More than 20 attorneys general in the Democratic state, including California, North Carolina and Pennsylvania, also raised this concern in a joint letter to DeVos in April, saying the department's "recent rejection of applications" was a "drastic departure from its long-standing practice." "And that this information is essential in their law enforcement roles in large-scale fraud cases, especially in the profit-relief and debt relief sectors.
Also in April, the head of the Consumer Protection Bureau, which began during the Obama administration, collected tens of thousands of complaints from both private and federal education loan companies, he suggested. in a letter to Senator Elizabeth Warren, Massachusetts, who helped set up the Consumer Bureau nearly a decade ago – that the agency was stifled because "student loan officers refused to provide information."
The Education Department maintains that under The Confidentiality Act 1974 he has the discretion to publish data on borrowers shared by his contractors, and that a third party seeking access to these records must go through the department.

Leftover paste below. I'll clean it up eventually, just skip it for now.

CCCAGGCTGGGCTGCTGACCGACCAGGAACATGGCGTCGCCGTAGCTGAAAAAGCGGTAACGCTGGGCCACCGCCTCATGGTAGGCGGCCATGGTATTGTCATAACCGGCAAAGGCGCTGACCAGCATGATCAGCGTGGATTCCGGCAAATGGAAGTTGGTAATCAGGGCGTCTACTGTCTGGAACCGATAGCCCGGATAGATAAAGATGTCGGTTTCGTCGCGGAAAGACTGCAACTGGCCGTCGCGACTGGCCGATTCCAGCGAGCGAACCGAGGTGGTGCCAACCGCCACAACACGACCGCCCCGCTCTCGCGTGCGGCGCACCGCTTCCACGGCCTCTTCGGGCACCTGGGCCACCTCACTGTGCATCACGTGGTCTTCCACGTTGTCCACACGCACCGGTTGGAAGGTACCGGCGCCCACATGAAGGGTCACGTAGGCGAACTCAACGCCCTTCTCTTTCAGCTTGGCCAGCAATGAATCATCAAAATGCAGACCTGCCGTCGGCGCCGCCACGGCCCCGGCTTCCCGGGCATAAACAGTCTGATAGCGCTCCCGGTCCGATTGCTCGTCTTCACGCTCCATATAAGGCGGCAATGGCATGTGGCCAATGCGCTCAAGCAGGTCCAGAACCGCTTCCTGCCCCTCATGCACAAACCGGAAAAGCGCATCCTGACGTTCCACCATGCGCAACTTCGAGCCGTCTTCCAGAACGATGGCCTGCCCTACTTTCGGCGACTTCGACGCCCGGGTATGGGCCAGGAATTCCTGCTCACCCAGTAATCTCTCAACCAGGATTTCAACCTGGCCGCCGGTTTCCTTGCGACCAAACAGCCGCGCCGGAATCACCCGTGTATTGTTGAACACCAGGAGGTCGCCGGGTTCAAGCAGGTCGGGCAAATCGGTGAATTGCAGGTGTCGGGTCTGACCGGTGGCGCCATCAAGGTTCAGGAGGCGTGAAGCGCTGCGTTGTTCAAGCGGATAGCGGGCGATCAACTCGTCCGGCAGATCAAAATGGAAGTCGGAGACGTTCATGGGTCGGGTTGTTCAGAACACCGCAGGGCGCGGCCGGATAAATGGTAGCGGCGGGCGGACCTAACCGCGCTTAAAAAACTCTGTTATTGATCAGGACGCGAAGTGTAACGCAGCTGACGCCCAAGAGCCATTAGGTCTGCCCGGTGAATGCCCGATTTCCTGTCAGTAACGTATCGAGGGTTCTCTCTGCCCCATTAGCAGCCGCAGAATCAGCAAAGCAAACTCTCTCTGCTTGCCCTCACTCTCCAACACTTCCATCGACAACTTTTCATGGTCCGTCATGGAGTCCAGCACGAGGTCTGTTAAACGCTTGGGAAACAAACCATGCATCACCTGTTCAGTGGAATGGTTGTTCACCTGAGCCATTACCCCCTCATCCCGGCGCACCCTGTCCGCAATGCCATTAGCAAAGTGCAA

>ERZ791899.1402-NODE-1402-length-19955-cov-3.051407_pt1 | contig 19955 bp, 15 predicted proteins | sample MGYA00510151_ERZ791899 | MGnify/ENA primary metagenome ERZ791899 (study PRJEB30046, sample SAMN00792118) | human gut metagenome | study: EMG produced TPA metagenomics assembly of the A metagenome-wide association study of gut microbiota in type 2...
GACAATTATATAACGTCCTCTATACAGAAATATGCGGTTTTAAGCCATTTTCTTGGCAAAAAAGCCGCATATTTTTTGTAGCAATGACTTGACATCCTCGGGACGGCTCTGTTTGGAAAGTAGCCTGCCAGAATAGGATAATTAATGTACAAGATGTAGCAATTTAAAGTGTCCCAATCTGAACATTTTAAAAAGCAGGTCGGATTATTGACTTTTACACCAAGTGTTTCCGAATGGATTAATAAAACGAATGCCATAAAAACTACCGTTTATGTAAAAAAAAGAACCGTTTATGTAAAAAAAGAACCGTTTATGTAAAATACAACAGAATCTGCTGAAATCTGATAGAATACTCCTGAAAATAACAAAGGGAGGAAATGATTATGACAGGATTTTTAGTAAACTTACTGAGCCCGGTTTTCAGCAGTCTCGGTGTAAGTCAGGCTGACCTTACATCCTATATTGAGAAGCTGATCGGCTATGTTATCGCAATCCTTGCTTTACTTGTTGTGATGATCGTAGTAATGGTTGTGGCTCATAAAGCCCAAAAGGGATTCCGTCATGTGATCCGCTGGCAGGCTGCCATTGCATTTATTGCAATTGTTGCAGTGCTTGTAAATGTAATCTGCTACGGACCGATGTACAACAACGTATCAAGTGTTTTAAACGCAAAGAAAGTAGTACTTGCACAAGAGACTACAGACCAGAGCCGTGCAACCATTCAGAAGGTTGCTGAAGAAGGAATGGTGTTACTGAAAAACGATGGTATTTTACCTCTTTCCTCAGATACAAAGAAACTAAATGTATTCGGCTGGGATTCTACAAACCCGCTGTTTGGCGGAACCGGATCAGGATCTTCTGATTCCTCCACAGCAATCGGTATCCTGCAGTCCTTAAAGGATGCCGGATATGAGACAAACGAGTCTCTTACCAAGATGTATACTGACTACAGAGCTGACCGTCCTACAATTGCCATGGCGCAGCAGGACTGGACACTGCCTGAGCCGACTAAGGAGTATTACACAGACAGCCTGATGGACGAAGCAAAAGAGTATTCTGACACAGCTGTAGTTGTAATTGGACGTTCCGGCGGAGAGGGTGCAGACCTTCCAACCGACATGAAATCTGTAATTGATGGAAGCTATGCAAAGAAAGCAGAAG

In questions about Jones' letter, the Department of Education denied on Monday that it was a general policy not to share data with state law enforcement. If information is requested as part of efforts to regulate student loan service and the department believes the regulation has been suspended by federal law, then the data will not be published, a spokesman said.
He added that
In his letter, Jones says, the department determined whether to release records, seeking "to balance the borrower's interest in privacy with the need for the record. In addition, before opening a record, the Ministry must ensure that the legal requirements for disclosure are met. "
Jones also emphasized in his letter that federal law could prevent state regulations. In recent months, several states, including California, Illinois, Maryland and New York, have adopted rules that try to force servicing loans to comply with state laws Consumer Protection or Licensing.